If last night’s rowdy slugfest of a Republican debate answered any questions, other than “How is it possible to fall asleep in a room of bellowing men?” (I did in fact doze off), it’s the question of when Cruz and Rubio would wake up and start doing what they have to. The fascinating structural dynamic of the Republican race so far has reflected the near-universal belief that Trump cannot ultimately win nomination. To the other candidates this has dictated two tactics: first, a reluctance to attack Trump, since they hope to pick up his candidates when he inevitably fails; and second, a readiness to attack one another, since each wants to be the sole candidate left standing to finish off Trump. Do you see the Game Theory 101 dilemma here? As long as multiple opponents stay in, Trump prevails; yet none will drop out, because they believe Trump can’t prevail. Kick that down the road long enough, and guess what happens? Last night we saw the partial undoing of this logic, as both Cruz and Rubio at last turned their guns on The Donald. Whether it is too little, too late, remains to be seen.
But it’s the Democrats I want to talk about. I wrote previously about uncertainties regarding Bernie Sanders’ political philosophy – about the blurring of “social democrat” and “socialism” in his rhetoric and program. If you think this is a merely semantic issue, you might want to tune in to this episode of NPR’s On Point, with Tom Ashbrook, which aired a couple of days ago. In it Paul Starr, professor of sociology and public affairs at Princeton University, locks horns with Jonathan Tasini, labor activist, Sanders supporter, and author of The Essential Bernie Sanders and His Vision for America. Their barbed back-and-forth illuminates a divide between traditional New Deal-style American liberals, and Sanders’ legion of tribunes for... well, for something else.
At stake are such issues as tax rates, infrastructure investments, election reforms and the like. But really at stake is a larger disagreement about what ails our country right now, and what medicine is best. In an essay in The American Prospect, “How Guilded Ages End,” Starr joins many other social critics in asserting that we’re living in a “Second Gilded Age,” one of “stagnant incomes in the middle class and runaway gains among a small elite.” He goes on to argue that “limiting the political power of concentrated wealth is a cause with deep American roots and wide support that is a difficult but achievable long-term goal.” To that end he recommends “no single solution, no silver bullet,” but an array of tax, market and political reforms – ending the “carried interest” provision, increased taxes on capital gains, cracking down on offshore tax havens and other forms of tax evasion, bolstering antitrust laws, rethinking and reconfiguring corporate governance, reversing Citizens United, and so on.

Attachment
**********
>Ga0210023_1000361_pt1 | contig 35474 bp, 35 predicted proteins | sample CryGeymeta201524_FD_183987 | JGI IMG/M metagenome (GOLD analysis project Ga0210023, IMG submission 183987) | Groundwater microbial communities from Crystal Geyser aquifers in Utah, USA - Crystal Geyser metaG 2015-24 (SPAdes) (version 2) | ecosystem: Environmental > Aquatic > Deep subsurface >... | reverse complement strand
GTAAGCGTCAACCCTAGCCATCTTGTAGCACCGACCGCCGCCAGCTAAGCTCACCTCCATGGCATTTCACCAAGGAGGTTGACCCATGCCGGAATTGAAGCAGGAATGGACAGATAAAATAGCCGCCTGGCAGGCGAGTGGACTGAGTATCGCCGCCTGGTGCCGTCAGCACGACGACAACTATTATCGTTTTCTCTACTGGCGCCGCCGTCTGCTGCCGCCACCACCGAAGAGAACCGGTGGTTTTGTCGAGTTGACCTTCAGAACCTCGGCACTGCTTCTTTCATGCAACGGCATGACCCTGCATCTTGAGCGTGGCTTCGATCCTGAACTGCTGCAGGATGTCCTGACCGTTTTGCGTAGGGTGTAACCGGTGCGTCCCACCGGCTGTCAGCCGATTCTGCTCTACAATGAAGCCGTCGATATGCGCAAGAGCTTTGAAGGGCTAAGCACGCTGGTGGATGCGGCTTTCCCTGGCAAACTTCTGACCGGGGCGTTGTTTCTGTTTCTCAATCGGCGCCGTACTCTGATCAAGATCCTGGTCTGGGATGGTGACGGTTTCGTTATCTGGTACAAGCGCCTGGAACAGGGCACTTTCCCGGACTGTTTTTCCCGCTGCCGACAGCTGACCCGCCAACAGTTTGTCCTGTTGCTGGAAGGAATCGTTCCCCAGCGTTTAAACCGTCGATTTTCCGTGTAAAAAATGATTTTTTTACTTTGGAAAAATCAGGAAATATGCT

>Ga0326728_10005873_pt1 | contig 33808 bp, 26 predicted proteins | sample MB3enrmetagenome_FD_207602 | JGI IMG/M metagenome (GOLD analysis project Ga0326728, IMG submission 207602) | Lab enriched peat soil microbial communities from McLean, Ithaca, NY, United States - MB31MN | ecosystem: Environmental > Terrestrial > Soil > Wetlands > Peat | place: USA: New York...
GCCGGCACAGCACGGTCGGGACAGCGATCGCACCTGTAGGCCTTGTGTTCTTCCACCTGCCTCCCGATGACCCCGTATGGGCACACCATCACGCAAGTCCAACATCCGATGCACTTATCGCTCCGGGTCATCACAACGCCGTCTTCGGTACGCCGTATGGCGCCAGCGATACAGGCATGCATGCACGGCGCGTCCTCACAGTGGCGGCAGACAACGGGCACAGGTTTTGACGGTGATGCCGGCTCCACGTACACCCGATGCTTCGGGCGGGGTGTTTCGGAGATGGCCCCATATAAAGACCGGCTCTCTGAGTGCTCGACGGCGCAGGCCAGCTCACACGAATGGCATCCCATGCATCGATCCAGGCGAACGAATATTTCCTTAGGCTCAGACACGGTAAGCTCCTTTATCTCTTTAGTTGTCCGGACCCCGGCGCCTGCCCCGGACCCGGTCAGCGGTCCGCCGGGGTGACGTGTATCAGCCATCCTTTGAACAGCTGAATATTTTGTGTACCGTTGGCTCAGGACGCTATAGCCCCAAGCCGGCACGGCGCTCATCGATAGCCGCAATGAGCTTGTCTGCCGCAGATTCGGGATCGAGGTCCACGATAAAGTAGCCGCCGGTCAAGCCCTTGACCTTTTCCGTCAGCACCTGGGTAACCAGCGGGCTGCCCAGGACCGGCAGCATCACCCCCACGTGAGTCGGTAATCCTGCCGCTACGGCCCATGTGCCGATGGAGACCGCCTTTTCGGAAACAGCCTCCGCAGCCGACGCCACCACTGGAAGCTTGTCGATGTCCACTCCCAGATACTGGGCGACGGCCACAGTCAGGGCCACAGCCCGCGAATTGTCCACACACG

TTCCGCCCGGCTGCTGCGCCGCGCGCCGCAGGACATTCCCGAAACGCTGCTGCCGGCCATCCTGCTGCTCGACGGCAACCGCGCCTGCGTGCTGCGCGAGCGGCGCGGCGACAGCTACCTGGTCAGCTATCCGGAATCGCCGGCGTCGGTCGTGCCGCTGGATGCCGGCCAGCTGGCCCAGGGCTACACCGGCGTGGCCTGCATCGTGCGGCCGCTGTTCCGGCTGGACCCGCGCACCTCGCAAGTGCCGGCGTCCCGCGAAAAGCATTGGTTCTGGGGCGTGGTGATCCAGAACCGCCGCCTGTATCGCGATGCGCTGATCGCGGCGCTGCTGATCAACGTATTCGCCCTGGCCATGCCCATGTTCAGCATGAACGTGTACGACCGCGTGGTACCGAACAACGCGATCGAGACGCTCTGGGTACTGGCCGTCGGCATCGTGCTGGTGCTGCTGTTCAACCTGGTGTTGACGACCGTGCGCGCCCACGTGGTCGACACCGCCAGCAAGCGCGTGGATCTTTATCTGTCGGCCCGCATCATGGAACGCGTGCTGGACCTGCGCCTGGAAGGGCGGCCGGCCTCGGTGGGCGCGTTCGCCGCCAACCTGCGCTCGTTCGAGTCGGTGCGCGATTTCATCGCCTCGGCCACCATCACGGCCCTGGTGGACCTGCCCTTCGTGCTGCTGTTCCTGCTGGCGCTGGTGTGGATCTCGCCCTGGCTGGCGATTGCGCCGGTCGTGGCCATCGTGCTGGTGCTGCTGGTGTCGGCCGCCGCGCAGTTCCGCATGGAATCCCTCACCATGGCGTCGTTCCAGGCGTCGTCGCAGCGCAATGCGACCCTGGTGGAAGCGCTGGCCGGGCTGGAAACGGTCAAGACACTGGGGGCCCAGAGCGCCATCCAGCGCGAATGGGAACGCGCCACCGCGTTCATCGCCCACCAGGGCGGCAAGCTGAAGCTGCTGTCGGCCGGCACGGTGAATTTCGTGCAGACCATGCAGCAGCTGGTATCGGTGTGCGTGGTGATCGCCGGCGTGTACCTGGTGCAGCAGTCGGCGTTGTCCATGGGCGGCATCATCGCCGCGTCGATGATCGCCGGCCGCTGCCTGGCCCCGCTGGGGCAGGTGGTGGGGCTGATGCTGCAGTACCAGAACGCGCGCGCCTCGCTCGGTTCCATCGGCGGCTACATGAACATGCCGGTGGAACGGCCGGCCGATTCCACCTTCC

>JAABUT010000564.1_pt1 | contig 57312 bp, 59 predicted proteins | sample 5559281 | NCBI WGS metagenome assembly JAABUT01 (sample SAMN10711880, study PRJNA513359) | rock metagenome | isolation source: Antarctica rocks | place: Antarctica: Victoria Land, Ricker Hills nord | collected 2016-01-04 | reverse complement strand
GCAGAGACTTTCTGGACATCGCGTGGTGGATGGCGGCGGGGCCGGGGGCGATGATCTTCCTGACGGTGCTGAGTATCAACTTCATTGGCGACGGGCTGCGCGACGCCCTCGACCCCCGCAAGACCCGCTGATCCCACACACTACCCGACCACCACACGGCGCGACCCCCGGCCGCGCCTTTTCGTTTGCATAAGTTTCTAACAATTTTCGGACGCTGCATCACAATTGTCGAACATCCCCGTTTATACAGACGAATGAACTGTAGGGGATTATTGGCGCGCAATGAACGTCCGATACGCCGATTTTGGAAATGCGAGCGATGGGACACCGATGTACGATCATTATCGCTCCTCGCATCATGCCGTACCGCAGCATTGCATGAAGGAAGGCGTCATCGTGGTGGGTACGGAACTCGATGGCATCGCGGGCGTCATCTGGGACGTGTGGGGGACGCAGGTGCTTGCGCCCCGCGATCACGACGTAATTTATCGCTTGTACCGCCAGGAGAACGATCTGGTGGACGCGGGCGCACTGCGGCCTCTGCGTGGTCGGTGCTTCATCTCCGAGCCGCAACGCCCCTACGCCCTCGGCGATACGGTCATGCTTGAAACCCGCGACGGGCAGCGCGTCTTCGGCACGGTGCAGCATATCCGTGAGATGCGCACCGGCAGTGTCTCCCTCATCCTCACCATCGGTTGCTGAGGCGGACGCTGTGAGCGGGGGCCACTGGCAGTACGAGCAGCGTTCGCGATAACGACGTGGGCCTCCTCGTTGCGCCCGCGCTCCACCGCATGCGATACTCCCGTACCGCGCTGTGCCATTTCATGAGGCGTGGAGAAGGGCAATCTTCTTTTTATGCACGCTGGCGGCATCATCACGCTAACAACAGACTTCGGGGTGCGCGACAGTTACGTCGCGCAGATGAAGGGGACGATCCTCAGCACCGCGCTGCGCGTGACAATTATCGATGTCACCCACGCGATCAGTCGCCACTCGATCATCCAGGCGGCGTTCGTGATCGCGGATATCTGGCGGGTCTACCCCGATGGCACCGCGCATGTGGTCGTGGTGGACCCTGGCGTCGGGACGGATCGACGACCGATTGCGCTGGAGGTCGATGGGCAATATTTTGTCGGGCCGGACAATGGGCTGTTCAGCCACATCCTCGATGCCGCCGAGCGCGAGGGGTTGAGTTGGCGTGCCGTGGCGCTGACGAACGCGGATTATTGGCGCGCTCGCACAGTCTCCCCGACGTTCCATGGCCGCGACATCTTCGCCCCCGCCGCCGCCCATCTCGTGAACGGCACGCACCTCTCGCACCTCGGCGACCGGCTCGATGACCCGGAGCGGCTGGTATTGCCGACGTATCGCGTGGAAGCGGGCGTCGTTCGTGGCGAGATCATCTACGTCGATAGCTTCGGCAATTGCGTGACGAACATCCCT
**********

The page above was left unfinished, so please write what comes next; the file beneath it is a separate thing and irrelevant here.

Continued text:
You might think a liberal like Starr would support Sanders. But no. Starr’s dismissal of Bernie is summed up in this piece in Politico, where he calls Sanders “not a credible candidate.” Starr believes that the Sanders program would be fantastically costly (“tax increases that have no historical precedent in peacetime”), that its promises for free college tuition and health care are unrealistic, and that its implementation would place an amount of trust and power in central government that is neither acceptable to, nor good for, the nation. Pie in the sky, in other words. “The campaign he has been waging is a symbolic one,” Starr writes. “[His] ideas would be excellent grist for a seminar. But they are not the proposals of a candidate who is serious about getting things done as president—or one who is serious about getting elected in the country we actually live in.”
From the Sanders’ team’s point of view, liberals like Starr see the problem accurately – Starr’s own essay uses the phrase “oligarchic dominance” to describe what is threatening our system – but they don’t want to do enough about it. They diagnose big, but prescribe small; when Starr insists that “public policies can limit inequality while promoting growth,” Sandersites hear code for “business as usual.” Meanwhile, to a liberal reformer like Starr, who believes fundamentally in capitalism, what Sanders wants to do won’t work, can’t be paid for, and represents a kind of “old-fashioned socialism” that is antithetical to American traditions.
Narcissism of small differences? Or a significant divide?